Manta ray snorkel dive

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This was Karel’s last day on holiday. So we asked ourselves, if it’s the last day in paradise, how do you spend the time constantly queasy and nearly vomiting? In Karel’s case, you go snorkeling at night for manta ray. So off we went!

Admittedly, I’ve been spoiled when it comes to snorkeling. The waters of St. Thomas are crystal clear and left me unimpressed with the agitated Hawaiian ocean. Visibility is murkier compared to the Caribbean. But our tour group of divers and snorkelers saw a wide variety of fish and sea life during the early evening.

As darkness fell, more and more tour companies arrived at the small bay we were at. Every new boat brought along a congregation of divers and snorkelers, each with a bright light to attract plankton, which the manta ray feed upon. My underwater, point-and-shoot camera doesn’t illustrate what we saw accurately. The sight of seeing some 100 divers on the ocean floor with bright lights shown above and snorkelers with lights shown below, was truly an illuminated spectacle. After a few minutes of this, we saw dark figures flying below us. With wingspans of up to 16 feet, the manta ray we witnessed were not quite that large, but still impressive. It was difficult to see the manta ray from all the bubbles from the divers, but there appeared to be about 2-3 manta ray that evening.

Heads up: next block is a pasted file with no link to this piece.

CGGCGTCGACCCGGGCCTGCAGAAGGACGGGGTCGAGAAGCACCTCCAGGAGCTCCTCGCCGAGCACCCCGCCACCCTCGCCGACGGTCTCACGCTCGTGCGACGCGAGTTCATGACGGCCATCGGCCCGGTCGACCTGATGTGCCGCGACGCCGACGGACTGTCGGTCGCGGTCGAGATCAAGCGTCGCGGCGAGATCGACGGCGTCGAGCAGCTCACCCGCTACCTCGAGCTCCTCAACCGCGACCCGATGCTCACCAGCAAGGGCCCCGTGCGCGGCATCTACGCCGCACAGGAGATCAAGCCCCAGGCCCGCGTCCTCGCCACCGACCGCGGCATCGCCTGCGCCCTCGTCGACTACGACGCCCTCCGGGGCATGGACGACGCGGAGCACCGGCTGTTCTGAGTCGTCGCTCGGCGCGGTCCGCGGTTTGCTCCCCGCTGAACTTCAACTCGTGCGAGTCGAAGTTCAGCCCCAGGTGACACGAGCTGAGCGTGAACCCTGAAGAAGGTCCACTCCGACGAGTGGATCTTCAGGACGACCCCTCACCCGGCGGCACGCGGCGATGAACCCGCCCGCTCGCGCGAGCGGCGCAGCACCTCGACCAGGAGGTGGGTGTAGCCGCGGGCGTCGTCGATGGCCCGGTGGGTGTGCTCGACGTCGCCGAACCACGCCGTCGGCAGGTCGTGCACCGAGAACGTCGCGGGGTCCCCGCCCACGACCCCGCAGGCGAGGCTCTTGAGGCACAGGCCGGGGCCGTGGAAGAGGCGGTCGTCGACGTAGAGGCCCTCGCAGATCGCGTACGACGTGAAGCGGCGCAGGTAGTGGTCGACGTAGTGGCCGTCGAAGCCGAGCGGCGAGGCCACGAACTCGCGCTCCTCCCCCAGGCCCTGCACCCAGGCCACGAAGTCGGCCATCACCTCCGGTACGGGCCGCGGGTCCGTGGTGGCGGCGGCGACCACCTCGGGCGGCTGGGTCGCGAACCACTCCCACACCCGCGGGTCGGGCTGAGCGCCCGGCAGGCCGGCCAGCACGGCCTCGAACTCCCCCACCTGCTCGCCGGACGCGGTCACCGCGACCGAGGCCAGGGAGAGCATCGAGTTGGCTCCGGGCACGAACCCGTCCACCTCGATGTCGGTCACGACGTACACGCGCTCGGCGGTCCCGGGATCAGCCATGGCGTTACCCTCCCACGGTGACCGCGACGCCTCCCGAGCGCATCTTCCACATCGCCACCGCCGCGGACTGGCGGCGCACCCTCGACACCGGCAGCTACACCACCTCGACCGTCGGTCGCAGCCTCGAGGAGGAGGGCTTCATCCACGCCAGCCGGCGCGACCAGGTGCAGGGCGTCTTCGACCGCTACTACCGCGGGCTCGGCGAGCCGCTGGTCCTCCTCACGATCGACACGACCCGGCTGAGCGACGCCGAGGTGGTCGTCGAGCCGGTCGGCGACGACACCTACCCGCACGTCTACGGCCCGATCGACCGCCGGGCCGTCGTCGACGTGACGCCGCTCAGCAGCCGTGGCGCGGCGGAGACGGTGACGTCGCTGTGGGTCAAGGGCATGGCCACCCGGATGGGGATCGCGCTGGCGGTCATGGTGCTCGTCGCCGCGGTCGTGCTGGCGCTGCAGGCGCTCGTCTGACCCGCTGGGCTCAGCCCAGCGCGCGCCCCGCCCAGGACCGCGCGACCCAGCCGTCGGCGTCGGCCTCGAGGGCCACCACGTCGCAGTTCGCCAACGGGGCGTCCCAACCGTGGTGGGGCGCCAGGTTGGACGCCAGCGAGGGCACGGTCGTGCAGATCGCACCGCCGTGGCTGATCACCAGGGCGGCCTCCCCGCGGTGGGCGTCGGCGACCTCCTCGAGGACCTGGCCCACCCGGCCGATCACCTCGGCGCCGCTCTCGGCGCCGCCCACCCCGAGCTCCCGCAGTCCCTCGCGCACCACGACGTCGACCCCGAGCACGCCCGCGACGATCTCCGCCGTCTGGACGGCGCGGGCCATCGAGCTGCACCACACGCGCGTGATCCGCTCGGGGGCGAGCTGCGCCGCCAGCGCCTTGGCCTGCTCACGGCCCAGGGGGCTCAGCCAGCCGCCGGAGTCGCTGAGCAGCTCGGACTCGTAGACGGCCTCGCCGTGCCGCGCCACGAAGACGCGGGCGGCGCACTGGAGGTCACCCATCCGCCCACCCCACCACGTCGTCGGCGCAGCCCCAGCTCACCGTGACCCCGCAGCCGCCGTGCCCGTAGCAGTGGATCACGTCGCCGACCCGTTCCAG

They are massive, graceful creatures. Near the end of the tour, Karel and I saw a manta ray below us. It flew through the water, as if in slow-motion. Then it turned skyward and pointed itself directly at us. Its large mouth opened widely, we could see its gills from within the hollow chamber. It continued to angle itself until its bear abdomen was completely exposed to us. If I had extended my arm, I could have brushed the underbelly of this beast…it was that close. The tour guides explained this as “barrel rolling” and isn’t completely understood. It was a speechless moment.

Throughout all of this, Karel was feeling a little nauseous from the choppy, chilly waters. After returning to dry land, he felt better. We dried off, ate some dinner and then drove to the airport so Karel could make his flight. We said our goodbyes without completely comprehending the odyssey we had experienced in Hawaii. An unique crusade that will certainly become more nostalgic as time goes on.

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